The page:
The winner and runner-up of this year’s Lincoln University Thr3sis competition both gave standout presentations that thoroughly engaged the audience, says Director of Postgraduate Studies Professor Charles Brennan.
Winner Shannon Gilmore’s three-minute talk, entitled ‘We Are at War: Using the Moon to Control Pest Mammals’, impressed the judges on every level, from its concise description of her research concepts to its quirky use of humour.
“Shannon clearly illustrated the significance of her research in the context of New Zealand and the world,” says Professor Brennan.
“She described the concepts of her research in a way that was engaging to scientists and members of the public, and her unique use of humour put the audience at ease.”
Shannon, an Ecology Master’s student, is investigating the effect that lunar phases and illumination have on activity levels in possums, stoats, rats and mice, with the aim of finding more effective means of controlling pest mammals.
She says it was “an awesome surprise to win”.
“I had assumed a PhD student would take first place, so that calmed my nerves a lot, and probably helped me win!
“I’m glad I participated. It was great to connect with other thesis writers on campus.
“The three-minute limit forced me to take a step back from my topic and re-evaluate it. I asked myself, ‘what are the most important parts?’ and ‘what will people outside of the thesis bubble be interested in?’”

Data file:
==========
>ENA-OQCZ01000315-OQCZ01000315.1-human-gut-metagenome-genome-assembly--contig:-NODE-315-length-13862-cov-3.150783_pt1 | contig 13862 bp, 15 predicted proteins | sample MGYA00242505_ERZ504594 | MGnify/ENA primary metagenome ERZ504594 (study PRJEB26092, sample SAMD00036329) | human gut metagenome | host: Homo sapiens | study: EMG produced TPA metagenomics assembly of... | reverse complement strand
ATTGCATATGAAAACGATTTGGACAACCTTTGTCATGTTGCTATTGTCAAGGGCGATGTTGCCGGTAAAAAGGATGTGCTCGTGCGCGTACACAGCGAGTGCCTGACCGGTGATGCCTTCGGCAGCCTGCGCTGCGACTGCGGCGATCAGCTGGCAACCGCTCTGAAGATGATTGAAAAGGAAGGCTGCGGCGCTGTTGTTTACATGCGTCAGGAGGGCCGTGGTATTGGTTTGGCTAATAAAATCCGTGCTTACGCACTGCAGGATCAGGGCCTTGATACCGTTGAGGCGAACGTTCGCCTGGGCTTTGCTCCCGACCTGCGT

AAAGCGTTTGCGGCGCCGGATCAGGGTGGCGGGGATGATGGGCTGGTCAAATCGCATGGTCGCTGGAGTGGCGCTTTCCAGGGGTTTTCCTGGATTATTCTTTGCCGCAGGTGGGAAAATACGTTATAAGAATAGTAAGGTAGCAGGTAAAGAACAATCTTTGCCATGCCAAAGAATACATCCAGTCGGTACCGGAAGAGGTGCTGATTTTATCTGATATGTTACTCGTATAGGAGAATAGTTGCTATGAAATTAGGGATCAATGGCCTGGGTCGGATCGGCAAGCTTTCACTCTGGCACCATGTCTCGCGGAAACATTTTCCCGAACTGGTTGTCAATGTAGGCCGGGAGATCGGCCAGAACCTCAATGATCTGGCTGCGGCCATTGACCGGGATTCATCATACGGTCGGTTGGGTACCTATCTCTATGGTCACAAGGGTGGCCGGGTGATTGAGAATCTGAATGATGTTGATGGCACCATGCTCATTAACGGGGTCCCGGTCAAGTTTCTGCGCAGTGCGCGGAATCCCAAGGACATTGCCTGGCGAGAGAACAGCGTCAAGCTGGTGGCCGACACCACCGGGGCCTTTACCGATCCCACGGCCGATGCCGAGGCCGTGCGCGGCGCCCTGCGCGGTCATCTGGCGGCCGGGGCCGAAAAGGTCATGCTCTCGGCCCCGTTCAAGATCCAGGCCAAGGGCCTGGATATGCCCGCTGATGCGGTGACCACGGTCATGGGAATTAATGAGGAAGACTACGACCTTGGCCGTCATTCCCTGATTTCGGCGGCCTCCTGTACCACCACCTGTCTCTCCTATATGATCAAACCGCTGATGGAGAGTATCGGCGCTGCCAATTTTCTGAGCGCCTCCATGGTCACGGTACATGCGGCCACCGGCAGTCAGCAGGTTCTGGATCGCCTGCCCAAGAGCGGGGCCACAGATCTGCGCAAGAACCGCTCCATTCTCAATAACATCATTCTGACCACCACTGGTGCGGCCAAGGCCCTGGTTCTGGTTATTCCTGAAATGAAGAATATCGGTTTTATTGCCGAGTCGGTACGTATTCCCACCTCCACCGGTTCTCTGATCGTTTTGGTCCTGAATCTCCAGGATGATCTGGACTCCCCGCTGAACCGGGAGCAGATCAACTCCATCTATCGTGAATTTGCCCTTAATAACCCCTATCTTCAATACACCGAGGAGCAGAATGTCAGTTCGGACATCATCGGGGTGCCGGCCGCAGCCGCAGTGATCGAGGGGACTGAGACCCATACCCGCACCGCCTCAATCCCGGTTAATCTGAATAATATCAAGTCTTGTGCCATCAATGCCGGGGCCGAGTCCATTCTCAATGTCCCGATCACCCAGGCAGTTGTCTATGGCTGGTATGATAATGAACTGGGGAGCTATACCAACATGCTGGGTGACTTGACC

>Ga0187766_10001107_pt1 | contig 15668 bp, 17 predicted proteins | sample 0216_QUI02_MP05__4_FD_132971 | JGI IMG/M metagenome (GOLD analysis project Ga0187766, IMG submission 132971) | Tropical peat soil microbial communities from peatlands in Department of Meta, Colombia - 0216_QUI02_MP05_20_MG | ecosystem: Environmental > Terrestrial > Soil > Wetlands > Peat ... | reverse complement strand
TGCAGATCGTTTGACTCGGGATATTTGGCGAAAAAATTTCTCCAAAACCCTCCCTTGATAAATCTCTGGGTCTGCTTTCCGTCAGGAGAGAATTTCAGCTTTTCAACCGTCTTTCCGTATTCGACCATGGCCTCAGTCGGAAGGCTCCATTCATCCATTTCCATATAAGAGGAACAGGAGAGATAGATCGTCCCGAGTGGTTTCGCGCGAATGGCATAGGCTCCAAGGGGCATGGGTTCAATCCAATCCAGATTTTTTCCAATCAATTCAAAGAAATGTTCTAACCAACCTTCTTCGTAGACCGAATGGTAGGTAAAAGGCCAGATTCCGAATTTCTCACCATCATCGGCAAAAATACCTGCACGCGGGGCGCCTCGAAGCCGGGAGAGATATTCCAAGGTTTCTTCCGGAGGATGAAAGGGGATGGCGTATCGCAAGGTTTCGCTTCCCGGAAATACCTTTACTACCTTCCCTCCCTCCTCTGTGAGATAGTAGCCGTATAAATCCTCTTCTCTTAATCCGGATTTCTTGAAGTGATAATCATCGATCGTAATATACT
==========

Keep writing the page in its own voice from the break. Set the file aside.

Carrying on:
Thr3sis runner-up and top-placed PhD student, Rowan Sprague, spoke about the research she is carrying out on how distances between wilding pines can affect the invasive trees’ tendency to spread. Her presentation, entitled ‘Pining for Space: The Effect of Space on Pine Invasions’, also impressed the judges.
“Like Shannon, Rowan had a clear delivery of her research concepts, the methods she was using and the importance of her research to the New Zealand ecosystem,” Professor Brennan says.
“She gave a compelling presentation regarding the importance of conservation in biodiversity, which aligned well with the research direction of Lincoln University as a whole.”
Rowan says the Thr3sis competition has allowed her to step back and revisit why she is passionate about her research.
“I feel like I have a renewed enthusiasm for my PhD,” she says. “Condensing my research down to three minutes was very challenging, but I found that focusing on the problem I am trying to address and why my research is significant helped me to trim down my speech.
“I would also like to congratulate all of my fellow participants, as everyone did such an amazing job and I really enjoyed learning about other students’ research.”
Professor Brennan says this year’s Thr3sis competition was unparalleled in terms of quality, with students offering an outstanding illustration of the breadth of research being carried out at Lincoln.
“It was very difficult for the judges to select a winner, as all finalists showed a passion for their research, dedication in terms of their experimental plans, and excellent communication skills,” he says.
“I remain in awe of the dedication and achievements the students illustrated in their presentations. It was a fantastic learning experience for all involved.”
Shannon will represent Lincoln University at the New Zealand Master’s Three Minute Thesis in Palmerston North next month, while Rowan will be flown to Brisbane to compete in the Trans-Tasman version of the event.
PHOTO: Thr3sis 2016 winner Shannon Gilmore during her presentation.